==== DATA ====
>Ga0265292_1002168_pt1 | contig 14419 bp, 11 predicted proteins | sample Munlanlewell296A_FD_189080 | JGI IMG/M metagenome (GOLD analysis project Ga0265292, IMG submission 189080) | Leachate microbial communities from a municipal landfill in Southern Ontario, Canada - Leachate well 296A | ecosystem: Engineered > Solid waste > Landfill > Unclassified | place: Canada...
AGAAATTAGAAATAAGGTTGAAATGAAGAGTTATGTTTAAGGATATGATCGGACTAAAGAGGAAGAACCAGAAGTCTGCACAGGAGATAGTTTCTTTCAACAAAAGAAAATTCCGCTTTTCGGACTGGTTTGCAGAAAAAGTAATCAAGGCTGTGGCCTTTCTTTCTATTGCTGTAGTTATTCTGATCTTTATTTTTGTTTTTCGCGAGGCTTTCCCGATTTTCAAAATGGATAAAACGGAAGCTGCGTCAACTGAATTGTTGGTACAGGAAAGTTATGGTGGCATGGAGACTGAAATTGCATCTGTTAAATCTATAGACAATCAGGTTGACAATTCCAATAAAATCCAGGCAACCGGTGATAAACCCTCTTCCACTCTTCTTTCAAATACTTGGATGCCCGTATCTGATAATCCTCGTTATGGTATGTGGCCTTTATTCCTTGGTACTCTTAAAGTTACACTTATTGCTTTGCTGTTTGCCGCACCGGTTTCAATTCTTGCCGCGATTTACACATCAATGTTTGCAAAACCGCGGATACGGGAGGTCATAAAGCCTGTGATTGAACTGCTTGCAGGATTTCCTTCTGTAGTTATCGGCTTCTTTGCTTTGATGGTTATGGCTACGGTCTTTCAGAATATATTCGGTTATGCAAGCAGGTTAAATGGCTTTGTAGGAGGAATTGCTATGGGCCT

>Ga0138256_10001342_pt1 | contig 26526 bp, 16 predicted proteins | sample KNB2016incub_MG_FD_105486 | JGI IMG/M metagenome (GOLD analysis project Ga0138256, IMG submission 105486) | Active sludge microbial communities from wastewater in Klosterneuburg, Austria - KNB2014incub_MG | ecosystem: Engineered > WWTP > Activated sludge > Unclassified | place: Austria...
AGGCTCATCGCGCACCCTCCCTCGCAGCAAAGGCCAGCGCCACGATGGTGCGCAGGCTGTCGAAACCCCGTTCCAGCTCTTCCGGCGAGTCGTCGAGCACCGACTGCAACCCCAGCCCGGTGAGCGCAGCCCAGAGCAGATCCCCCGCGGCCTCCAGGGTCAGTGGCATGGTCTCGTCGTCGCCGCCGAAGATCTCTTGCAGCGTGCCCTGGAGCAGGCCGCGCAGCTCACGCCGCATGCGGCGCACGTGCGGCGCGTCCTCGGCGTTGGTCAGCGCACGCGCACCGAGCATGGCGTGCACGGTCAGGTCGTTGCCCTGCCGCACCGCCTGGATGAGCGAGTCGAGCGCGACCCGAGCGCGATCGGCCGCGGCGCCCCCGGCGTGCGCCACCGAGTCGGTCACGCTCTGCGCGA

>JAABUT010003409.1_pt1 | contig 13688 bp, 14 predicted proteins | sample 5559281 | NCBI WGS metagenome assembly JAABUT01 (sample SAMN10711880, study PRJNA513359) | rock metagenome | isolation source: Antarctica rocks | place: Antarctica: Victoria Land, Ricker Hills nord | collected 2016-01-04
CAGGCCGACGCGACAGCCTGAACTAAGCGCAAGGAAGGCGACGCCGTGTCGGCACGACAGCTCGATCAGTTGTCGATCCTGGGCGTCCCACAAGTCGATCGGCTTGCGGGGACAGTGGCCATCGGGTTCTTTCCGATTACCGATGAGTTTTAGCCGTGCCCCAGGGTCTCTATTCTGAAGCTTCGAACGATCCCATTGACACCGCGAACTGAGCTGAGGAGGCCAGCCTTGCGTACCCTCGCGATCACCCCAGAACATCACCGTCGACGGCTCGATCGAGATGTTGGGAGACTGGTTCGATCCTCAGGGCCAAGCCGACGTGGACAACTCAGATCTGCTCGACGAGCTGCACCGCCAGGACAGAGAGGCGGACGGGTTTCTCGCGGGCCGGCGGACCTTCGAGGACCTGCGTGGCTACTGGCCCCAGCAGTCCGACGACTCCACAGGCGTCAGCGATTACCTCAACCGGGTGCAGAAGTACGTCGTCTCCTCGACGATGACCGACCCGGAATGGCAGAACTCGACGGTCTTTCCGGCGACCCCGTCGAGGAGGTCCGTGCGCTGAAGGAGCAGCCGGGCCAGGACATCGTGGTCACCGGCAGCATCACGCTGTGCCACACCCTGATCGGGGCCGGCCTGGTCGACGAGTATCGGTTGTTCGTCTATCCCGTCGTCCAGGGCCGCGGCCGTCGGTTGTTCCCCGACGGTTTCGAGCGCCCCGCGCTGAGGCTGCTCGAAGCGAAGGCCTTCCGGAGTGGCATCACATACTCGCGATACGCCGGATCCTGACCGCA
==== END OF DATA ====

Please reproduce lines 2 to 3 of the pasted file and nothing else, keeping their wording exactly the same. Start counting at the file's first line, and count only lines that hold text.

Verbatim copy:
AGAAATTAGAAATAAGGTTGAAATGAAGAGTTATGTTTAAGGATATGATCGGACTAAAGAGGAAGAACCAGAAGTCTGCACAGGAGATAGTTTCTTTCAACAAAAGAAAATTCCGCTTTTCGGACTGGTTTGCAGAAAAAGTAATCAAGGCTGTGGCCTTTCTTTCTATTGCTGTAGTTATTCTGATCTTTATTTTTGTTTTTCGCGAGGCTTTCCCGATTTTCAAAATGGATAAAACGGAAGCTGCGTCAACTGAATTGTTGGTACAGGAAAGTTATGGTGGCATGGAGACTGAAATTGCATCTGTTAAATCTATAGACAATCAGGTTGACAATTCCAATAAAATCCAGGCAACCGGTGATAAACCCTCTTCCACTCTTCTTTCAAATACTTGGATGCCCGTATCTGATAATCCTCGTTATGGTATGTGGCCTTTATTCCTTGGTACTCTTAAAGTTACACTTATTGCTTTGCTGTTTGCCGCACCGGTTTCAATTCTTGCCGCGATTTACACATCAATGTTTGCAAAACCGCGGATACGGGAGGTCATAAAGCCTGTGATTGAACTGCTTGCAGGATTTCCTTCTGTAGTTATCGGCTTCTTTGCTTTGATGGTTATGGCTACGGTCTTTCAGAATATATTCGGTTATGCAAGCAGGTTAAATGGCTTTGTAGGAGGAATTGCTATGGGCCT

>Ga0138256_10001342_pt1 | contig 26526 bp, 16 predicted proteins | sample KNB2016incub_MG_FD_105486 | JGI IMG/M metagenome (GOLD analysis project Ga0138256, IMG submission 105486) | Active sludge microbial communities from wastewater in Klosterneuburg, Austria - KNB2014incub_MG | ecosystem: Engineered > WWTP > Activated sludge > Unclassified | place: Austria...